Replying to an EC debate at the Scottish Conservative Party conference in Edinburgh, the Foreign Secretary urged the diehard opponents of Maastricht to halt the wrangling over the past and unite for the future.
But his appeal had been anticipated by Bill Walker, the colourful MP for North Tayside, who warned of the unstoppable process of economic and monetary union.
Warmly applauded, Mr Walker said: 'I am concerned because the calls for loyalty come to me and to others following the misinformation and the propaganda that has gone out about this treaty. Goebbels would have been proud of some of it. Equally, I am very upset by some of the tactics used by the party machine. Some of them could have been invented by Himmler.
'The party is split from top to bottom on Maastricht - we may as well recognise it. We should stop trying to sweep it under the carpet; it's there. The country is split as well, and it's time we had a referendum so that the people could tell us what they really want.'
But if the Danes reverse last year's no-vote on Maastricht in their rerun referendum next Tuesday, the Commons will give the European Communities (Amendment) Bill its Third Reading by a resounding majority next Thursday. That vote, in which Labour will abstain, will be taken by the Government as Commons approval for ratification of the treaty, probably this summer.
Nevertheless, Mr Hurd went out of his way to offer reassurance to the Conservative opponents in his reply to the debate. He said that those who had called for the creation of a super-state had been blocked at Maastricht, and in the principle of subsidiarity the Prime Minister had planted a signpost away from centralisation and towards national precedence.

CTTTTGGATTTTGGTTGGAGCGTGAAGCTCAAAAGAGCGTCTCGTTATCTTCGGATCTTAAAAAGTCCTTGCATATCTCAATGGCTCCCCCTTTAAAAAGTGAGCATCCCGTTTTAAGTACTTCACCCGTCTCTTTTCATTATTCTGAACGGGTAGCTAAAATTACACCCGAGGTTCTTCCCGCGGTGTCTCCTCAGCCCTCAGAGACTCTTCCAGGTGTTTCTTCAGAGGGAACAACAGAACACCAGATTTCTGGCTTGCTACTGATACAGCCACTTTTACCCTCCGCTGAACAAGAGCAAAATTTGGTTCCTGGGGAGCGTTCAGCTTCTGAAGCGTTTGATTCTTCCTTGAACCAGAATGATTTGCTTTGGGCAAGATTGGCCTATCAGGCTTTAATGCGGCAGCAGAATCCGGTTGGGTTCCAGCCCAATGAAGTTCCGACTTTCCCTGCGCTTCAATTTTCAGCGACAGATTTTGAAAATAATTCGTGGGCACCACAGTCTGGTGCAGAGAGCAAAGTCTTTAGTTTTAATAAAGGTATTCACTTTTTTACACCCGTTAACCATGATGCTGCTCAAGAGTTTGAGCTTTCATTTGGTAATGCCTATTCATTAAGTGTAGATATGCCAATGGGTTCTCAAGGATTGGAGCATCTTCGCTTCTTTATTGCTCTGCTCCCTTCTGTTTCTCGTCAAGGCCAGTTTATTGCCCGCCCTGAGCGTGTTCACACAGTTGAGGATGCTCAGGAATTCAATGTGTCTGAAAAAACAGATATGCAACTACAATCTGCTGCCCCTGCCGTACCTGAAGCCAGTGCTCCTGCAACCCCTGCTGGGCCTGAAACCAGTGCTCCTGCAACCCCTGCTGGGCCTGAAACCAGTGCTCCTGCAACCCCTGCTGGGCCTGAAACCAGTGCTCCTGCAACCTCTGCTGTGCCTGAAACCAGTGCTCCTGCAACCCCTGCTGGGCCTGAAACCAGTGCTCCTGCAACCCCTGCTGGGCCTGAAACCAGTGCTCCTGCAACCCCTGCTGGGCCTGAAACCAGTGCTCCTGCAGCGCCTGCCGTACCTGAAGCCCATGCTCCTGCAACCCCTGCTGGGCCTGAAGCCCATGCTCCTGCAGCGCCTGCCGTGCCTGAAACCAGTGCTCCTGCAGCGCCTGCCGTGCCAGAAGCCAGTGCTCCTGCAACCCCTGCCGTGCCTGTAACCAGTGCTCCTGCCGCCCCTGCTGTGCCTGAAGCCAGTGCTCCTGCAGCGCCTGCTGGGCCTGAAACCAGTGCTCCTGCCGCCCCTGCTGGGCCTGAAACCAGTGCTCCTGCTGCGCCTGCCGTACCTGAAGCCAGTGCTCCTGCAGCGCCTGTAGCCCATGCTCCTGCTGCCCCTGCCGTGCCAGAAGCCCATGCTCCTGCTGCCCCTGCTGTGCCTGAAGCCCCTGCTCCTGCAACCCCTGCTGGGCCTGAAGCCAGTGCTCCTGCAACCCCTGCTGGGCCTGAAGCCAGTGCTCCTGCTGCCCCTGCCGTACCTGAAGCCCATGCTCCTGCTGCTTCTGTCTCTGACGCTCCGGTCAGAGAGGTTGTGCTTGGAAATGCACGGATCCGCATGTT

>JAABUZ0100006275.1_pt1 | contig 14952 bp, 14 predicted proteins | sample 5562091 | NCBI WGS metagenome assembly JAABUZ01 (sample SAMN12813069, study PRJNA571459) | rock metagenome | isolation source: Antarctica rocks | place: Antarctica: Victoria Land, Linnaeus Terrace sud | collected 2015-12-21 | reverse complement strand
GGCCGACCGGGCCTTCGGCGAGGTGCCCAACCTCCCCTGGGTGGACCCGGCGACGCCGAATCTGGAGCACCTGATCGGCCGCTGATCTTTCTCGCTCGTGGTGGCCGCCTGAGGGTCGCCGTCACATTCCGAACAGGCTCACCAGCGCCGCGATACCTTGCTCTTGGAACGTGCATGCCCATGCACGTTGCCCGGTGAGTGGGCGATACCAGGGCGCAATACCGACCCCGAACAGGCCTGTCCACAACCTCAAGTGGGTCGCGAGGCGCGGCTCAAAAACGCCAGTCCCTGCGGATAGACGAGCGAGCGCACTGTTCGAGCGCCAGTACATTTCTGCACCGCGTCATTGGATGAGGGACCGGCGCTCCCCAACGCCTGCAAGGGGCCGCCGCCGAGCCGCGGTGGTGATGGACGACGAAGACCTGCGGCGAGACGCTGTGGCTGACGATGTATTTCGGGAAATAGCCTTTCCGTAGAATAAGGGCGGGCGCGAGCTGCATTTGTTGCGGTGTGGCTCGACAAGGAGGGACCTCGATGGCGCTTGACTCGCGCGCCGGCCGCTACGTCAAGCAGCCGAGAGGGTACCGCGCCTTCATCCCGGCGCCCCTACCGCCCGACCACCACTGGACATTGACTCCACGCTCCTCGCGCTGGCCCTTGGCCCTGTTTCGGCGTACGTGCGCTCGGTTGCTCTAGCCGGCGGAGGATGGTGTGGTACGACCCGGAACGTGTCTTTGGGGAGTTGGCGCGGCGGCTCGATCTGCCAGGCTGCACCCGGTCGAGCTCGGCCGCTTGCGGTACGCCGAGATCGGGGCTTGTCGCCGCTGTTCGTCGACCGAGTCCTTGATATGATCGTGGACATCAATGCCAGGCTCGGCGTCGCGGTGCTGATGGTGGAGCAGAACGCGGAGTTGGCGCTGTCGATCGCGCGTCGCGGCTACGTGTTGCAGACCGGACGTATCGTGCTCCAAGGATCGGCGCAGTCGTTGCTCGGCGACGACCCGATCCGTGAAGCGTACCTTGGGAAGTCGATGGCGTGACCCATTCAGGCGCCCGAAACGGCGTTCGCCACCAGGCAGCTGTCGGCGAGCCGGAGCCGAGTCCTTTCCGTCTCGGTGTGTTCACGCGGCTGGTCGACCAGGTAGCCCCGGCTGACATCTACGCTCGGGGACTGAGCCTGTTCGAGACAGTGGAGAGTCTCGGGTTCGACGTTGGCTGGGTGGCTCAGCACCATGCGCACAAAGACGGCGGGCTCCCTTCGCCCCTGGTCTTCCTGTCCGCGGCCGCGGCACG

Mr Hurd then offered the prospect of further changes ahead, flowing from the expansion of membership to take in Finland, Sweden, Norway and Austria in 1995 - ahead of the next scheduled review of the treaties, in 1996. By the turn of the century, he said, others like Hungary, Poland and the Czech and Slovak republics would be ready for membership, too.
'We are looking at an increasingly diverse Community of 20, even more, and that can't work on the basis of a Community of twelve,' he said. 'We don't want to weaken the existing core policies and achievements. But it's clear to me that we will need to be more flexible.'
That flexibility could mean greater use of inter-governmental agreements on a variety of issues, and the Foreign Secretary cited the examples of the Schengen Agreement on frontiers, in which the UK was not a participant, and the Western European Union, of which Ireland and Denmark were not full members.
That hint of a Brussels by-pass was reinforced by a direct appeal to the Tory rebels. Mr Hurd said: 'Those who challenge the treaty, as Bill Walker did, do so out of honourable beliefs. I do not in any way challenge his or their right to do so. Their beliefs are honourable. The nightmares by which they are haunted are genuine. They are nightmares.
'But in the light of morning, things look different. If we can all of us get it right, the recent wrangles within the party will themselves be remembered as a bad dream.'